At the present moment, global debt as a percentage of GDP is at a higher level than it has ever been in recorded history, going back for 5,000 years. Like the housing bubble, a rising global debt level also represents significant investment risk. We expect that the resolution to this problem will occur more slowly than the housing bust, taking the form of a multi-year inflationary period. That inflation will likely be accompanied by continued efforts by the Federal Reserve to cap interest rates at low levels and periodic multi-trillion-dollar stimulus packages passed by Congress. If our policy forecast is correct, GDP should increase faster than debts over time. Indeed, as you can see in the chart to the right, the combination of high inflation and low-interest rates has worked as an effective policy in slightly reducing the U.S. Debt/GDP ratio over the past twelve months. Notably, even with the recent drop, the Debt/GDP ratio is still quite far from normal.
It is also notable that, during the 71 years covered in the chart above, a meaningful decline in the Non-Financial Debt/GDP ratio occurred only two times: in 1950 and 2021. Both declines occurred when inflation had accelerated into the high single-digits while bond yields remained in the low single-digits. When inflation-adjusted bond yields remain deeply negative, it’s harmful to fixed income investors but helpful for countries trying to reduce their debt leverage.
In 2022 and beyond, we do not know the timing of when inflation will accelerate and when it will decelerate, just as we did not know when house prices would finally decline or when subprime mortgage prices would decline as the housing bust manifested itself. With little respect to timing, we are generally constructing our client portfolios to make them more resilient to rising prices. This means less exposure to fixed income securities and more exposure to undervalued stocks, real estate, gold, and other assets that we believe should hold their value in an inflationary environment.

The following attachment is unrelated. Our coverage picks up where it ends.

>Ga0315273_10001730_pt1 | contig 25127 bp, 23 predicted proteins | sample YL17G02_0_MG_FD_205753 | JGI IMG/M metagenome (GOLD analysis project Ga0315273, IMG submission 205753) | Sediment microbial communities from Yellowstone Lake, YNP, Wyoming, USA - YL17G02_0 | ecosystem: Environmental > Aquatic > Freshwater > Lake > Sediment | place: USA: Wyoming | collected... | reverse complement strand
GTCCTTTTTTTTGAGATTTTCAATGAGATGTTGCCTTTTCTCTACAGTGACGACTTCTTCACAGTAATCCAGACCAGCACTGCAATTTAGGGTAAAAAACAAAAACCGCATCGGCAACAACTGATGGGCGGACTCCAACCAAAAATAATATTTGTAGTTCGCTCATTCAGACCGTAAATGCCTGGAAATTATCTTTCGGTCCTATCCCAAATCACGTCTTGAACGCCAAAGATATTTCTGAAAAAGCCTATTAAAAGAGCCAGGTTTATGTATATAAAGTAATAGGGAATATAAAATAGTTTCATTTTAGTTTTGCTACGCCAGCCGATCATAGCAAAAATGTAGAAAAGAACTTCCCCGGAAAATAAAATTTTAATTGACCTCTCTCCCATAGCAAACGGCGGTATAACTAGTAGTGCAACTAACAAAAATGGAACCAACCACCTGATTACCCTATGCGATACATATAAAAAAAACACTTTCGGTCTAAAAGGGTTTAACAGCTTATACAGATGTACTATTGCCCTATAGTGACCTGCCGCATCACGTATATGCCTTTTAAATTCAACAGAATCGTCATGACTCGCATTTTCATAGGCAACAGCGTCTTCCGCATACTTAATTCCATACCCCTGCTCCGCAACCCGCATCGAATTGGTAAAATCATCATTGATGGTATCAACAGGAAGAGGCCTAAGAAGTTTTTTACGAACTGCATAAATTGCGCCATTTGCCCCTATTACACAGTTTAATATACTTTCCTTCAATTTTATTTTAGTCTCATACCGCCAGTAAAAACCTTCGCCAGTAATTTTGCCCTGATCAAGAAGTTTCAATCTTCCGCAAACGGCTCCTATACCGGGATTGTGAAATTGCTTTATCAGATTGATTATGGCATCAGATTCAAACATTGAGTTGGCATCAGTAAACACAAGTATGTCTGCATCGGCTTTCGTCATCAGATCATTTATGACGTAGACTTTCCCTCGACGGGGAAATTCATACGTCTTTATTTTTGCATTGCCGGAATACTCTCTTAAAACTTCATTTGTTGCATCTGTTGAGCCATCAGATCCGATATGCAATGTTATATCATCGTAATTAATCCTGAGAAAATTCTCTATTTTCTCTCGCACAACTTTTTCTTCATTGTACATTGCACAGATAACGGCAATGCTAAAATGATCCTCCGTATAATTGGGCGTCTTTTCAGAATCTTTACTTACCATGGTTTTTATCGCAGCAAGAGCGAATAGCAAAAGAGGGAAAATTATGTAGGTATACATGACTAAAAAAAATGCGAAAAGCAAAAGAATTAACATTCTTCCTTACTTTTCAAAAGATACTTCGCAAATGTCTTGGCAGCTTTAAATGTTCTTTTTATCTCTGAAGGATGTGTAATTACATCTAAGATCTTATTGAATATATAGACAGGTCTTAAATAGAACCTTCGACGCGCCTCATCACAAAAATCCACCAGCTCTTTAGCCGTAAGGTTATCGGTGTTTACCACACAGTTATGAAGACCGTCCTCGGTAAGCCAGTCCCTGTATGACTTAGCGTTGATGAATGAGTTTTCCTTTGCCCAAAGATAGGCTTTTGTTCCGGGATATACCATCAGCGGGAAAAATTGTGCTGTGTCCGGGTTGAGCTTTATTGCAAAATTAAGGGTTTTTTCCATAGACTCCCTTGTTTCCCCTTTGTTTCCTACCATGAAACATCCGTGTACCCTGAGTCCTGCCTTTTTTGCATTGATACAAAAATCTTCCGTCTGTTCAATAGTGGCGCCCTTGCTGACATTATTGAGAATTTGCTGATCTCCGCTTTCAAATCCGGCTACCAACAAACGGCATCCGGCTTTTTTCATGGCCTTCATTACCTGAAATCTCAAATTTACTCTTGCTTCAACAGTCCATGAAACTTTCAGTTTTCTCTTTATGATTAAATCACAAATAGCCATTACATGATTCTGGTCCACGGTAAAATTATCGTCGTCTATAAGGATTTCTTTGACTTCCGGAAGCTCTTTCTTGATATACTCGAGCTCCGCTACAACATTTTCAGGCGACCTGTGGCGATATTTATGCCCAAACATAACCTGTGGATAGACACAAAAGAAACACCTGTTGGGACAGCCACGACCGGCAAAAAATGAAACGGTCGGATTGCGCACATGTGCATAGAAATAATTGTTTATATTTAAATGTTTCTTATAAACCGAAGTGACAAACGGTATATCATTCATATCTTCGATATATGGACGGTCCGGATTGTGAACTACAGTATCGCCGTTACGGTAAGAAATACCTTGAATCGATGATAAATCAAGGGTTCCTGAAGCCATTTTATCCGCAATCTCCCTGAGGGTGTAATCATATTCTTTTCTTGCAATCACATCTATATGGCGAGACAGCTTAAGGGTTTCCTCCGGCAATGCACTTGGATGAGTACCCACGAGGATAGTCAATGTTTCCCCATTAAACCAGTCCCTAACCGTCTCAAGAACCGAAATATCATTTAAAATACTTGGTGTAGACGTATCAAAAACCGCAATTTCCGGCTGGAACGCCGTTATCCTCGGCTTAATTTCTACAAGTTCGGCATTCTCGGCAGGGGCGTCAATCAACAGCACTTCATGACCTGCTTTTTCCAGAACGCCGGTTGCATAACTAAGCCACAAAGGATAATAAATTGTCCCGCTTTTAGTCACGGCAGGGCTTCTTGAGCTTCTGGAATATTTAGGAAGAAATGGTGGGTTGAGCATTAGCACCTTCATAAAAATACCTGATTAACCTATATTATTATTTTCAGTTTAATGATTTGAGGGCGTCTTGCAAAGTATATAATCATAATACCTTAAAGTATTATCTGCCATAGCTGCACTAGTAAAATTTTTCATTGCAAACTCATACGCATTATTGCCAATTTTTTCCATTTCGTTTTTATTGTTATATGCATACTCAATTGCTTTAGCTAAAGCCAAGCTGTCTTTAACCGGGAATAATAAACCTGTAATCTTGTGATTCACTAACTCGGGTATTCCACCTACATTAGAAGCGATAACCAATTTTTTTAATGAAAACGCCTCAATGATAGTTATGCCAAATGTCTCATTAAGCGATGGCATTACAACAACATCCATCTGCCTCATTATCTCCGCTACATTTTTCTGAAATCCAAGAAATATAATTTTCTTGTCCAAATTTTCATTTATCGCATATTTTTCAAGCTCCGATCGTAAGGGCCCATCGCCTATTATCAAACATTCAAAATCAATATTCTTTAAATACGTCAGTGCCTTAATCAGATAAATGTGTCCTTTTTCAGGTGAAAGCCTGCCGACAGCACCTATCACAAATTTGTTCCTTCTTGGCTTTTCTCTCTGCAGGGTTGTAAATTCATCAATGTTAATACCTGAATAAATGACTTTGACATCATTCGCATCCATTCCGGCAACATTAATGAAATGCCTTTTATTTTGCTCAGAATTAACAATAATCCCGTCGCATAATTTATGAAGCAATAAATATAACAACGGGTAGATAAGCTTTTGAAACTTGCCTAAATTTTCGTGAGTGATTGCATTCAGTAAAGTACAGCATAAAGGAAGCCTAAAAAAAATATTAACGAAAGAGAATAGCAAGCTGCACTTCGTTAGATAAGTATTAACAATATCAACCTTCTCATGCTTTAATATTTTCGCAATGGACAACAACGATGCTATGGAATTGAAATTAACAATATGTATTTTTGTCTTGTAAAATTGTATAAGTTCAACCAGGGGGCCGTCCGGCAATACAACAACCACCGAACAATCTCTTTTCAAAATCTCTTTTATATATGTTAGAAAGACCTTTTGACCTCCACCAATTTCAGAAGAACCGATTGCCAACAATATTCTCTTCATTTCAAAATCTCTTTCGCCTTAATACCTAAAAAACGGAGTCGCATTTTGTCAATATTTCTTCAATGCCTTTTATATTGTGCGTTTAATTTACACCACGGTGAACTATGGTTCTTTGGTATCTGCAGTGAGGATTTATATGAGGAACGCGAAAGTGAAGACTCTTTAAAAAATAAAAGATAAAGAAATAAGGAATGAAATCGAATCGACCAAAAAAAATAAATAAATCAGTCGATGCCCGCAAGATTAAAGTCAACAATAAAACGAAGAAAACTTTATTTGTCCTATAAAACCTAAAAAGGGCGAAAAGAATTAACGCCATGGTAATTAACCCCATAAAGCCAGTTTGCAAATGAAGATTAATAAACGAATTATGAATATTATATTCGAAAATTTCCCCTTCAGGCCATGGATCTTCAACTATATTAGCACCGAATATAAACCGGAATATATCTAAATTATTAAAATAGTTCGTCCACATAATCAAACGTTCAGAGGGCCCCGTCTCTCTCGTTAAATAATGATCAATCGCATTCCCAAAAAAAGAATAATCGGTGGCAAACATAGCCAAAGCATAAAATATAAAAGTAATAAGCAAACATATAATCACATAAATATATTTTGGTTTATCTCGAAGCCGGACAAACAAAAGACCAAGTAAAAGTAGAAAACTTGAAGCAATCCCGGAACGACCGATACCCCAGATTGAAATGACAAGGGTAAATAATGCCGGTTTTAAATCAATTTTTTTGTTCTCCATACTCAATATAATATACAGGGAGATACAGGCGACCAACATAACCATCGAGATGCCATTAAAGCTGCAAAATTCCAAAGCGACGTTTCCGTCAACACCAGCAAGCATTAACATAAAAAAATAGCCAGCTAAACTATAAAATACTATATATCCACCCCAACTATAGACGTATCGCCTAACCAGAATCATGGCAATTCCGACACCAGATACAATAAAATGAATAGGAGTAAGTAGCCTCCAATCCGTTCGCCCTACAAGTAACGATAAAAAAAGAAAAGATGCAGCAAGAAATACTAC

With inflation likely-to-remain high and bond yields likely-to-remain low over the intermediate period ahead, we are adjusting our investment strategy with your investment portfolio accordingly. If you would like to know more about how this applies to your portfolio in particular, please reach out to your portfolio manager to ask for an account review.
We said farewell to Erin Kelsey, our financial planning analyst, in recent weeks. Erin decided to make an industry change and took a job with Willis Towers Waters as an HR Consultant. We are grateful for the many contributions she made to the firm and to our clients’ financial plans during the past five years. We wish her all the best in her future career and have begun recruiting her eventual replacement.
We wish you and your families a happy, healthy, and prosperous 2022. Thank you again for the trust you have placed in us to manage your hard-earned capital.
Pekin Hardy Strauss Wealth Management
This article is prepared by Pekin Hardy Strauss, Inc. (“Pekin Hardy”, dba Pekin Hardy Strauss Wealth Management) for informational purposes only. The information and data in this article do not constitute legal, tax, accounting, investment or other professional advice. The views expressed are those of the author(s) as of the date of publication of this report, and are subject to change at any time due to changes in market or economic conditions. There is no guarantee that the types of investments discussed herein will outperform any other investments in the future. Although information has been obtained from and is based upon sources Pekin Hardy believes to be reliable, we do not guarantee its accuracy. There are no assurances that any predicted results will actually occur. Past performance is no guarantee of future results. The Consumer Price Index (CPI) is an unmanaged index representing the rate of the inflation of U.S. consumer prices as determined by the U.S. Department of Labor Statistics